Oil falls as investors seek clarity on trade deal


    SINGAPORE- Oil prices on Monday slid off near three-month highs hit last week as investors searched for clarity beyond the initial impact of a trade deal between the United States and China that’s expected to boost flows between the top two global economies.

    Brent crude oil futures fell 22 cents, or 0.3 percent to $65.00 a barrel by 0400 GMT, while West Texas Intermediate crude was down 23 cents or 0.4 percent to $59.84 a barrel.

    The United States and China cooled long-simmering trade tensions on Friday, announcing a “phase one” agreement that reduces some US tariffs in exchange for what US officials said would be a big jump in Chinese purchases of American farm products and other goods.

    “It seems the market has now fully priced (in) the phase 1 trade agreement, so we are going to need further news if we are going to push through the important (technical) resistance that is just ahead,” said Michael McCarthy, chief market strategist at CMC Markets.

    The Friday agreement averted additional tariffs on Chinese goods totaling $160 billion that the United States was set to impose over the weekend, but investors remained cautious as they awaited precise details of how the trade deal would work.

    US Trade Representative Robert Lighthizer said on Sunday the deal will nearly double US exports to China over the next two years and is “totally done” despite the need for translation and revisions to its text.

    China’s State Council’s customs tariff commission said on Sunday that it has suspended additional tariffs on some US goods that were meant to be implemented on Dec. 15.

    “What the market needs now, though, is clarity around exactly what the deal entails,” analysts from ING Economics said in a note on Monday.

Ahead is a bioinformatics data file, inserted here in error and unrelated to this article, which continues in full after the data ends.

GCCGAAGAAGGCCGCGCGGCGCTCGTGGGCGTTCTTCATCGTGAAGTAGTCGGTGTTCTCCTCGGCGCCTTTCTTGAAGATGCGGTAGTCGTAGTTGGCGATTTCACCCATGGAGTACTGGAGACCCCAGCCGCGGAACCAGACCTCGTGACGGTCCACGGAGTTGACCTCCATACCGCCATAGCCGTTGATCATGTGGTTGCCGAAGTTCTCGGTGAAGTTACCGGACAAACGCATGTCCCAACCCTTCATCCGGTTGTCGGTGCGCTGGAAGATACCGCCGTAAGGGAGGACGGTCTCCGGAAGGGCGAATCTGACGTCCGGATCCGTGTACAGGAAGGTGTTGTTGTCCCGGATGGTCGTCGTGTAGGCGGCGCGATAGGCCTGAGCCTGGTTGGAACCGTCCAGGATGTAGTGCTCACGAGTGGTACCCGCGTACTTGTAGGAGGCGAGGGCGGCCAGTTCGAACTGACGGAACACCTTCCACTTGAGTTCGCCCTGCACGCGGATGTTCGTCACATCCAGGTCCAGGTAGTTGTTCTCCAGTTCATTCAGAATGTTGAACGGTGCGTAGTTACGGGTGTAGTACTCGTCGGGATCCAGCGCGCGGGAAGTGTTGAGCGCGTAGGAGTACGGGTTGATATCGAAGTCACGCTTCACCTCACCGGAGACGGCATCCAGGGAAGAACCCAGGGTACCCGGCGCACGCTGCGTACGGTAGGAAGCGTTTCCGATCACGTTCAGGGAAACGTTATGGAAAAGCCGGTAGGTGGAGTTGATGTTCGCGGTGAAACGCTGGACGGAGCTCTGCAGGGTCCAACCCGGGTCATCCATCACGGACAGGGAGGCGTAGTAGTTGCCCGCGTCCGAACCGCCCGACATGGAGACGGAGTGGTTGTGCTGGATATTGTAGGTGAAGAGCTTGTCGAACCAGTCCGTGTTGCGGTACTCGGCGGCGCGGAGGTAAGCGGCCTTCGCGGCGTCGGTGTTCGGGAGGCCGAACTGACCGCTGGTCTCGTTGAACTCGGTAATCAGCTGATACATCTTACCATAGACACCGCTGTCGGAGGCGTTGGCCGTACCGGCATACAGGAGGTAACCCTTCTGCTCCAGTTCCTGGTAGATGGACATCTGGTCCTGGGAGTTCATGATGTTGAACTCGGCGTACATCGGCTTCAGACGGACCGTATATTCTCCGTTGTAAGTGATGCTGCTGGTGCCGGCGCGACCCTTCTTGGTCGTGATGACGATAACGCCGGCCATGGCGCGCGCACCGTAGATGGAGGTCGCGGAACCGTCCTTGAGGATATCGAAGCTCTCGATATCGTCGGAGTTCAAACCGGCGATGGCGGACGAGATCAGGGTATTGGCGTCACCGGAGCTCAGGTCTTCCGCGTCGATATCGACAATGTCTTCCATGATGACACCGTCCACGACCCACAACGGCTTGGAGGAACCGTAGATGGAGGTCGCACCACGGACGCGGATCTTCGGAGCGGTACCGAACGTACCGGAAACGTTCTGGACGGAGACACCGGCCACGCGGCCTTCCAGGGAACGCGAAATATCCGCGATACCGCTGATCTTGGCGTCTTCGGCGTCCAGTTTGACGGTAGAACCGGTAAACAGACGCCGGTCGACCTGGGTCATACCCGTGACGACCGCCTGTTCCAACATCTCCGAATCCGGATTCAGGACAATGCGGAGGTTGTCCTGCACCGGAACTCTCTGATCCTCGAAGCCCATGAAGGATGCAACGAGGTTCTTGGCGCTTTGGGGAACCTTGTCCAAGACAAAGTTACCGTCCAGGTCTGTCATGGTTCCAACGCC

“The longer we have to wait for this detail, the more likely market participants will start to question how good a deal it actually is.”

    Data from China on Monday that showed industrial output and retail sales growth accelerating more than expected in November did offer some support for oil prices.

    Still, investors remained cautious as growth in China is expected to slow further next year, with the government likely to set its economic growth target at around 6 percent in 2020 compared with this year’s 6-6.5 percent.

    Brent has rallied this year, supported by efforts by the Organization of the Petroleum Exporting Countries (OPEC) and allies including Russia to cut production.

    The alliance, known as OPEC+, has agreed to lower supply a further 500,000 barrels per day as of Jan. 1, which could boost oil prices.

    Meanwhile, China’s crude oil throughput in November rose 10.1 percent from the same month a year earlier, to the second-highest on record, as refineries in the world’s no. 2 oil consumer ramped up production amid steady profit margins.

    Crude processing volumes reached 56.08 million tons, equivalent to about 13.65 million barrels per day (bpd), data released by the National Bureau of Statistics showed on Monday. That was a fraction below the record of 13.75 million bpd reached in September, and up from October’s 13.62 million bpd.

    The robust throughput level came as China – the world’s top oil importer – brought in a record volume of imported crude last month at 11.13 million bpd.

    Output was bolstered by new mega-refining complexes such as those of Hengli Petrochemical Co Ltd and Zhejiang Petroleum and Chemical Co, as well as higher runs at independent plants as they returned from maintenance outages. – Reuters